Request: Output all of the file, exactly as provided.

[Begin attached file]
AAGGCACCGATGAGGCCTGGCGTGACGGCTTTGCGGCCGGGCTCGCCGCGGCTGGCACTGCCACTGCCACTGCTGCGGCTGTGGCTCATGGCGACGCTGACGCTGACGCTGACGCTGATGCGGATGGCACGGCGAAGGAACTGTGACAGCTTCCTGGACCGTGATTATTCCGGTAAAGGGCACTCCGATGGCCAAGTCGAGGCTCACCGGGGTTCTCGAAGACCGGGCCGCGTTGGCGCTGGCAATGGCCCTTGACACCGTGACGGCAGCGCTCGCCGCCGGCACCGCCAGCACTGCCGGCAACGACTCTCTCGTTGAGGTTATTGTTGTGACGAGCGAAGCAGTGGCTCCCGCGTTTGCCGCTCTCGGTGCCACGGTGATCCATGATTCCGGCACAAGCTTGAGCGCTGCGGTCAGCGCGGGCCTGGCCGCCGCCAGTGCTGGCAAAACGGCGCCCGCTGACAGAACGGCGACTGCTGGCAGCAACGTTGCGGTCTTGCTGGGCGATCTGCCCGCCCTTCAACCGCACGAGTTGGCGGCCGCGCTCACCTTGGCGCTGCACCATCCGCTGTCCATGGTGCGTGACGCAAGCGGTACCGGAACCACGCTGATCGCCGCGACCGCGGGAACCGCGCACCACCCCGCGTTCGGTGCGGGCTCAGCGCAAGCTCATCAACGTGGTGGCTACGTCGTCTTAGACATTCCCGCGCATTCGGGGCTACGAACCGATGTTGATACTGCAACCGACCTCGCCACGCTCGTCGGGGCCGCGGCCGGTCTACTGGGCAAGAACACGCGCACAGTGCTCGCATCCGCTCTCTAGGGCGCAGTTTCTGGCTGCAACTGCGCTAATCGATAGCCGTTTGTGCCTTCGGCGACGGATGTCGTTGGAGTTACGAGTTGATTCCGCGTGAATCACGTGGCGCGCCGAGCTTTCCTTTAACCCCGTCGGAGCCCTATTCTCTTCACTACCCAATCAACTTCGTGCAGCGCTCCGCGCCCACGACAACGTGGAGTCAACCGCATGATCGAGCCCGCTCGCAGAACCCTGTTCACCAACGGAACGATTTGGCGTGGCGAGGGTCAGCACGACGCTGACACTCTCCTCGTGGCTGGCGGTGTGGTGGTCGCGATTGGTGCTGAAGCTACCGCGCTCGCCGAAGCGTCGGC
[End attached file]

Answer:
AAGGCACCGATGAGGCCTGGCGTGACGGCTTTGCGGCCGGGCTCGCCGCGGCTGGCACTGCCACTGCCACTGCTGCGGCTGTGGCTCATGGCGACGCTGACGCTGACGCTGACGCTGATGCGGATGGCACGGCGAAGGAACTGTGACAGCTTCCTGGACCGTGATTATTCCGGTAAAGGGCACTCCGATGGCCAAGTCGAGGCTCACCGGGGTTCTCGAAGACCGGGCCGCGTTGGCGCTGGCAATGGCCCTTGACACCGTGACGGCAGCGCTCGCCGCCGGCACCGCCAGCACTGCCGGCAACGACTCTCTCGTTGAGGTTATTGTTGTGACGAGCGAAGCAGTGGCTCCCGCGTTTGCCGCTCTCGGTGCCACGGTGATCCATGATTCCGGCACAAGCTTGAGCGCTGCGGTCAGCGCGGGCCTGGCCGCCGCCAGTGCTGGCAAAACGGCGCCCGCTGACAGAACGGCGACTGCTGGCAGCAACGTTGCGGTCTTGCTGGGCGATCTGCCCGCCCTTCAACCGCACGAGTTGGCGGCCGCGCTCACCTTGGCGCTGCACCATCCGCTGTCCATGGTGCGTGACGCAAGCGGTACCGGAACCACGCTGATCGCCGCGACCGCGGGAACCGCGCACCACCCCGCGTTCGGTGCGGGCTCAGCGCAAGCTCATCAACGTGGTGGCTACGTCGTCTTAGACATTCCCGCGCATTCGGGGCTACGAACCGATGTTGATACTGCAACCGACCTCGCCACGCTCGTCGGGGCCGCGGCCGGTCTACTGGGCAAGAACACGCGCACAGTGCTCGCATCCGCTCTCTAGGGCGCAGTTTCTGGCTGCAACTGCGCTAATCGATAGCCGTTTGTGCCTTCGGCGACGGATGTCGTTGGAGTTACGAGTTGATTCCGCGTGAATCACGTGGCGCGCCGAGCTTTCCTTTAACCCCGTCGGAGCCCTATTCTCTTCACTACCCAATCAACTTCGTGCAGCGCTCCGCGCCCACGACAACGTGGAGTCAACCGCATGATCGAGCCCGCTCGCAGAACCCTGTTCACCAACGGAACGATTTGGCGTGGCGAGGGTCAGCACGACGCTGACACTCTCCTCGTGGCTGGCGGTGTGGTGGTCGCGATTGGTGCTGAAGCTACCGCGCTCGCCGAAGCGTCGGC